Virtual and mixed reality technology has mastered the art of convincing our brains that virtual environments and the objects contained within them are actually right in front of our eyes.
The use of motion tracking technology in conjunction with controllers simulates player hand movements and projects them into virtual hands, allowing us to push and pull virtual objects. However, if you've ever tried virtual reality, you'll know that all you'll feel is thin air if you reach out to touch a virtual object.
When we think about the ways we sense the world around us and want to replicate those experiences in VR, it’s clear that our tactile senses are a crucial component to feel fully immersed. This is why Haptics technology is being developed for VR.
Haptic technology aims to simulate the sensation of touch with various mechanisms. One of them is using touch as a feedback system to communicate information to and from the user.
As visually-oriented species, we usually don’t stop to think how incredible our sense of touch really is. With our hands we can determine hardness, geometry, temperature, texture and weight only by handling something.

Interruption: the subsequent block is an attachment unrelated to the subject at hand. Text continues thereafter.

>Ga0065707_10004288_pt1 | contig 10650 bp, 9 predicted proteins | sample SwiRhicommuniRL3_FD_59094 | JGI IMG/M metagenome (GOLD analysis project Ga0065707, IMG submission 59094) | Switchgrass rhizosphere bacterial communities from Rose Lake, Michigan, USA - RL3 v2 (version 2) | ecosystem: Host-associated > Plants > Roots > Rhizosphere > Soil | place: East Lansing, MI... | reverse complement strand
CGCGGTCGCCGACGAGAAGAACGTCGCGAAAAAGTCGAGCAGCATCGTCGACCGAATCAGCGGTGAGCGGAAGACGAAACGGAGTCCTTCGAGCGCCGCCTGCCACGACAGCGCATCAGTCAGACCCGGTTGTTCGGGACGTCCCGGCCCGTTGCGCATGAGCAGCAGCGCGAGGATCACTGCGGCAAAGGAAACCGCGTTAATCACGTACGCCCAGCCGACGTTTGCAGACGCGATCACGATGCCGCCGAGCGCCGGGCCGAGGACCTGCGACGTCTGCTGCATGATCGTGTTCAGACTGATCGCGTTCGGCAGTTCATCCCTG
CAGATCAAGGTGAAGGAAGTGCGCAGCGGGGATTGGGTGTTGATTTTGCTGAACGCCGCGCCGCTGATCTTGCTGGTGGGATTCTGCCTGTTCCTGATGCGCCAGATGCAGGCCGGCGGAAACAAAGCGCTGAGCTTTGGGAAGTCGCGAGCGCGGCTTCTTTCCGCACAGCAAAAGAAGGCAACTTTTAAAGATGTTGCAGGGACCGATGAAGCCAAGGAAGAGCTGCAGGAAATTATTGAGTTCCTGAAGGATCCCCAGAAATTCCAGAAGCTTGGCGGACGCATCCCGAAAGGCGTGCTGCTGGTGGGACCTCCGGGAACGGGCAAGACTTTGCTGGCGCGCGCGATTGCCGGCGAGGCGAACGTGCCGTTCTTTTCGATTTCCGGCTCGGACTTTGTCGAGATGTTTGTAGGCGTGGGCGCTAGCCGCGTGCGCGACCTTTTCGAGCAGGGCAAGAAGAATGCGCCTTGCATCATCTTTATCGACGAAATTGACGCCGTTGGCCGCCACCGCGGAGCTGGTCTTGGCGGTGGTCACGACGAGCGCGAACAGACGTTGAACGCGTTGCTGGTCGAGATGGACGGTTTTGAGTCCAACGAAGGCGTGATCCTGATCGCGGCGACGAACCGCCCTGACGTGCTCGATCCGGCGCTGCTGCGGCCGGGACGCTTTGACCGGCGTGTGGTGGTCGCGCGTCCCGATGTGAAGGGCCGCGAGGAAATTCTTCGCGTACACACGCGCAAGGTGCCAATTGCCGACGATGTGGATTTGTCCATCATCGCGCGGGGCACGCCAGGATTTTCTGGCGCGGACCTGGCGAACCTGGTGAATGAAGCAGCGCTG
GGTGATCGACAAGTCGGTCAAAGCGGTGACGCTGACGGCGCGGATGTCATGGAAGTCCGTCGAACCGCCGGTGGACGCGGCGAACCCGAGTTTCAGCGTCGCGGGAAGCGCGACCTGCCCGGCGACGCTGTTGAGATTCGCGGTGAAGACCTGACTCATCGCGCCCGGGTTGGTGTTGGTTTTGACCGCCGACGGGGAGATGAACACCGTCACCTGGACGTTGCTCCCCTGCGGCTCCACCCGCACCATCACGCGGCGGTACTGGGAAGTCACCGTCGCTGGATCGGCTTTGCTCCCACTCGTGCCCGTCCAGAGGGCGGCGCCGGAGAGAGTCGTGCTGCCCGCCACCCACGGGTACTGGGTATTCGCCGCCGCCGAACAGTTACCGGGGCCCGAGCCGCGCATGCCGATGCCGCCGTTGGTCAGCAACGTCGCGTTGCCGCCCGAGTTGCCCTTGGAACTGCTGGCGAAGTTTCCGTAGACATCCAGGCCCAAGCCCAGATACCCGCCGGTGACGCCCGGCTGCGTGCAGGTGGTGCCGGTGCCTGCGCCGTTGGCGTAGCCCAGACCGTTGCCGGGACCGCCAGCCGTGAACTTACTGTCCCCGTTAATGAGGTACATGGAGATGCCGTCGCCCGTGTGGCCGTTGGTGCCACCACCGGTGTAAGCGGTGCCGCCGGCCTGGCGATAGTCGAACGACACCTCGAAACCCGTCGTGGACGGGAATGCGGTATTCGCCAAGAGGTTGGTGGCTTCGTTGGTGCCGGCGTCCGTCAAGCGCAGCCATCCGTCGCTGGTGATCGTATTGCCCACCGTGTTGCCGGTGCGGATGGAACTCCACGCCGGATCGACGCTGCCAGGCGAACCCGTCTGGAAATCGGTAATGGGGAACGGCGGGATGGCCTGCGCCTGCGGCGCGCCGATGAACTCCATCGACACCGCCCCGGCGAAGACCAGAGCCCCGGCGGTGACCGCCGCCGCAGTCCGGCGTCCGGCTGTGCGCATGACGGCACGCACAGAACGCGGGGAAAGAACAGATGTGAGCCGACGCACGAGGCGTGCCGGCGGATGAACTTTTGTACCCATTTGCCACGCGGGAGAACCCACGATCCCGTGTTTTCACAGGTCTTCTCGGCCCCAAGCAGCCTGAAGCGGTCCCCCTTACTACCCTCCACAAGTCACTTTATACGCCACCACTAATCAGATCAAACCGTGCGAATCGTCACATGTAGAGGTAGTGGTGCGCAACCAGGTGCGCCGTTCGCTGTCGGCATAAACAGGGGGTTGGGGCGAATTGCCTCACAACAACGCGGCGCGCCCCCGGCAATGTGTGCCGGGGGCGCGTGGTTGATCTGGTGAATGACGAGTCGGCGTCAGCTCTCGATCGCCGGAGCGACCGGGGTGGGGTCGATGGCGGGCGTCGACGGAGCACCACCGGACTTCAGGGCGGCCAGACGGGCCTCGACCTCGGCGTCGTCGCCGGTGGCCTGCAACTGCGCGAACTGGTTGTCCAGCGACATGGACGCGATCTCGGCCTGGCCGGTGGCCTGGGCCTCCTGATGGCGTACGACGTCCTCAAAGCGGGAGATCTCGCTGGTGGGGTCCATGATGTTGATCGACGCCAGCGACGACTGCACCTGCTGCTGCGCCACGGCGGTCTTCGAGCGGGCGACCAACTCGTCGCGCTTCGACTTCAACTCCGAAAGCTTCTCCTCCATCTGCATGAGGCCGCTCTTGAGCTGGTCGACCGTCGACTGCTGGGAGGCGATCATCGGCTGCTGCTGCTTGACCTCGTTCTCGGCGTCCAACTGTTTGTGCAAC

Even though you might not know it, there is a good chance you are already using haptic technology in your daily life. Many smartphones with touch screens use vibration as a form of feedback.
Unlike keypad, touchscreens are just flat plates of glass, so the vibration function of the phone is used to simulate the tactile feel of buttons. What is more some Android smartphones detect when you pick them up and vibrate if there are any unread notifications for you. That is exactly what haptic technology is.
Different technologies are used to give sensations that feel like solid objects and resistance. Devices apply force, pressure or resistance by using electric actuators, pneumatics and hydraulics.
Electric motors, for example, are used in gamepads to force feedback vibrations. What's more, some data gloves track your hand motion while also using air bladders to harden and restrict your grip, allowing you to feel an object in virtual reality.
Facebook CEO Mark Zuckerberg recently unveiled a new prototype for virtual reality gloves, and companies such as Manus VR and Dexmo exoskeleton glove are developing gloves that will work with current VR headsets.
Amit Caesar wrote the article:
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